Miller and Barton encourage kids to be their best, follow their own drummers, and give their all in a book that is sure to bring to mind Dr. Seuss’ Oh, the Places You’ll Go.
Adorable, racially diverse children march through these pages, showing off their personalities and talents. A proud black girl with braids and a baton leads a parade of children past a window where a shy white child in a cardboard crown watches. By the final page, this child has joined the rest, playing an offered drum with wild abandon. In between, kids practice their skills and follow their passions: engaging in a neighborhood cleanup, fixing a wagon, rollerblading, reading, counting, drawing, imagining, singing. Miller sends the message that whatever your talents, you need to get off the sidelines and share them: “So find what you’re good at, what you have to give. / Then go share your sunshine wherever you live.” And no matter how out-there your particular talent might seem, “Don’t change how you act to be just like the rest. / Believe in yourself and the things you do best.” Barton’s pencil, mixed-media, and digital illustrations portray believable kids doing kid things—they are silly, uncertain, messy, athletic, bookish, and daring. Not a one is perfect, but they are giving it their all.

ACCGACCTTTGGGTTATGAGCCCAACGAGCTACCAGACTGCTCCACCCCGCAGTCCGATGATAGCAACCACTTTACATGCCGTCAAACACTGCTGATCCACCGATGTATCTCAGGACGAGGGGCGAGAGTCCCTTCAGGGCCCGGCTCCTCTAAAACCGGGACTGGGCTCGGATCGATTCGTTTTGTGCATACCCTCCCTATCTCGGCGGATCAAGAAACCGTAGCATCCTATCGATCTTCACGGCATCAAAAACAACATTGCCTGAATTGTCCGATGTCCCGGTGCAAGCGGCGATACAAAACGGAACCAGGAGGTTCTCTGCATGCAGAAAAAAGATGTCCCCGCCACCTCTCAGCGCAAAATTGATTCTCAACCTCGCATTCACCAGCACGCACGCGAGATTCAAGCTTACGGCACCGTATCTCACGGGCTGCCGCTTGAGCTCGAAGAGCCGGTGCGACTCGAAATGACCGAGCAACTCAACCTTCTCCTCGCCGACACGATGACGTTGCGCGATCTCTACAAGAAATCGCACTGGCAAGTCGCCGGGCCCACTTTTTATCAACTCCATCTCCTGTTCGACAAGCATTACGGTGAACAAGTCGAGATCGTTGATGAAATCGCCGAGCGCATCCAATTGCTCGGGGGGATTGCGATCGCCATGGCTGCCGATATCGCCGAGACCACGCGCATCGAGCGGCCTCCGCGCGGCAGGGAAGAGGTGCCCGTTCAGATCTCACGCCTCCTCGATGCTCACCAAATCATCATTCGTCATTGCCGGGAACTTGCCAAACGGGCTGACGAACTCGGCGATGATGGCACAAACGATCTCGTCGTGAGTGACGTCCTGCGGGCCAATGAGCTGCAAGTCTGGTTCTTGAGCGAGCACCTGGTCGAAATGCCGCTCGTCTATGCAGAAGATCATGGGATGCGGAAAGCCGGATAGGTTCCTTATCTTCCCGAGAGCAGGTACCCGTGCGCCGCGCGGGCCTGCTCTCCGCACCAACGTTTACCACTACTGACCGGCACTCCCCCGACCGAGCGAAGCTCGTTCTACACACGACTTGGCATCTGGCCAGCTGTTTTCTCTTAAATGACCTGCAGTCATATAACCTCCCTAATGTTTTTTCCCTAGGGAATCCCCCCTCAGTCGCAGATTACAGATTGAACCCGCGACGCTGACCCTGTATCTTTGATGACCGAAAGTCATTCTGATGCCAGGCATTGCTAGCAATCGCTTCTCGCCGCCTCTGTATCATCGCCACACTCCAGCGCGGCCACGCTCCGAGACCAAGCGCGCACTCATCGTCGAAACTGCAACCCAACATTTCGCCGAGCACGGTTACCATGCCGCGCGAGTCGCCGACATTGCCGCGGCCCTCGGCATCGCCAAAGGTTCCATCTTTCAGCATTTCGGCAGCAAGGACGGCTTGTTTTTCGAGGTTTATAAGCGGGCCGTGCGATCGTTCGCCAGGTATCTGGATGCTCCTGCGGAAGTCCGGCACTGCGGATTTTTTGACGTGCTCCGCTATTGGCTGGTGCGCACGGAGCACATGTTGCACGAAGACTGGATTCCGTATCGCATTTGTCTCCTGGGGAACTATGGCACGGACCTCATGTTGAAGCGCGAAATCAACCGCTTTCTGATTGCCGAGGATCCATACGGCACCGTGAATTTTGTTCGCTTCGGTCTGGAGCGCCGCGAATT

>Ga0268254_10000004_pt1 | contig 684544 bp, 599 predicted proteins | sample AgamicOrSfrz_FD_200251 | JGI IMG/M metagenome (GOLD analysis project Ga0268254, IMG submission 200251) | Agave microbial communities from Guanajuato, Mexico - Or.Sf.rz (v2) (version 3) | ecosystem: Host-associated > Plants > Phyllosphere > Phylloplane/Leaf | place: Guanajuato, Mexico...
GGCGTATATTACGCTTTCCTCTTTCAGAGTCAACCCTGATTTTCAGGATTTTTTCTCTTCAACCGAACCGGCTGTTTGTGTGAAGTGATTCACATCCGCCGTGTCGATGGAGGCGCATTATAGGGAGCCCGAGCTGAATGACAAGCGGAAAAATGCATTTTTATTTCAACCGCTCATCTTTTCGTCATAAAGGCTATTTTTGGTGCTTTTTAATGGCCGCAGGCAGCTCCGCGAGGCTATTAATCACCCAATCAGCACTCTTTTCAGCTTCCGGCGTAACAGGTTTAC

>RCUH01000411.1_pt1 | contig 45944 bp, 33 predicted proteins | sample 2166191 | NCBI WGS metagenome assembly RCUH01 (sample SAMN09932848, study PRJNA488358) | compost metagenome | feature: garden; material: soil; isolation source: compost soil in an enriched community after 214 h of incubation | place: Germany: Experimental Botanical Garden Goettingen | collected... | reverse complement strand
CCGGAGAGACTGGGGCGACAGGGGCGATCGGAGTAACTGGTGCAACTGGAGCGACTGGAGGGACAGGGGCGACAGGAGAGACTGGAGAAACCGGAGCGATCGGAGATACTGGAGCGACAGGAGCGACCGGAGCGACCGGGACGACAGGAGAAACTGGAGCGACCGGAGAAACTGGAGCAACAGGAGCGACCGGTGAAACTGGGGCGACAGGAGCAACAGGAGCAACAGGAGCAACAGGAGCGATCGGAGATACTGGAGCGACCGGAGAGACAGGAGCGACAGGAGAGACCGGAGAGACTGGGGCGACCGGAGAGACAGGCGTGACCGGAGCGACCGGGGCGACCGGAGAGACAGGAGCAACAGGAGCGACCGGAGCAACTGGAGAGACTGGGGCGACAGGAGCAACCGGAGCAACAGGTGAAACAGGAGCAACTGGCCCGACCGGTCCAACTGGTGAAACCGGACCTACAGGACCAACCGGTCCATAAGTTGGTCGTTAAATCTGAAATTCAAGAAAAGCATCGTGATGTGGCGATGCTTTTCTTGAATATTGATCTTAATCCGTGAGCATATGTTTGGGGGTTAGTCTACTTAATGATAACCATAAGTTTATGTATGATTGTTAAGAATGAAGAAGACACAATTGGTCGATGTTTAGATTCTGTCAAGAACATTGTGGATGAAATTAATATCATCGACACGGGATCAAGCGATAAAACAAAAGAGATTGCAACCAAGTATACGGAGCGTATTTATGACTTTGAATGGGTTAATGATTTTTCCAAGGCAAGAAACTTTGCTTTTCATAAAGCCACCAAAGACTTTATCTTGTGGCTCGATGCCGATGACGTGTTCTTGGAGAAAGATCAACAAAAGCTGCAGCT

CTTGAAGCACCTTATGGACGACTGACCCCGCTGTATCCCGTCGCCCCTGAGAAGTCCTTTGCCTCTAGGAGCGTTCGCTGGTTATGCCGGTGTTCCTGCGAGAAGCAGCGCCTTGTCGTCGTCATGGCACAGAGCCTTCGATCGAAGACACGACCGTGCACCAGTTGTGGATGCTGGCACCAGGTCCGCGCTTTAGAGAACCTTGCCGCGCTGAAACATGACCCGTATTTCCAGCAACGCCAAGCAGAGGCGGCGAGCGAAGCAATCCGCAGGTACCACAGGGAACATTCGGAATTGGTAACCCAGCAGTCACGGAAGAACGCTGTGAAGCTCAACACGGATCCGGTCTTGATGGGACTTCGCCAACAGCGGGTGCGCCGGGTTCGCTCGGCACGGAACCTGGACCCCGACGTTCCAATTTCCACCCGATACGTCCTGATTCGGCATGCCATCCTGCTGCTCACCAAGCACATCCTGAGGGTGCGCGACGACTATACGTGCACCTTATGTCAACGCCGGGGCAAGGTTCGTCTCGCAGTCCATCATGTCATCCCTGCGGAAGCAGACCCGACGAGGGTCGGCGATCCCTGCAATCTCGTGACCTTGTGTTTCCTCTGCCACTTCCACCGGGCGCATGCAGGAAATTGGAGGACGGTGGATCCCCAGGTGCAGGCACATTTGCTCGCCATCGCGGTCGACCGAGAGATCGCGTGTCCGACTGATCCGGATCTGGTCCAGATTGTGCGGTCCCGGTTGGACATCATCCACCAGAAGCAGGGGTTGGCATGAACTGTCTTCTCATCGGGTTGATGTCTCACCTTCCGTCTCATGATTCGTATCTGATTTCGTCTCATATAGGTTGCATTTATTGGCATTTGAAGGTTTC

Advice for being the best you you can be. (Picture book. 4-8)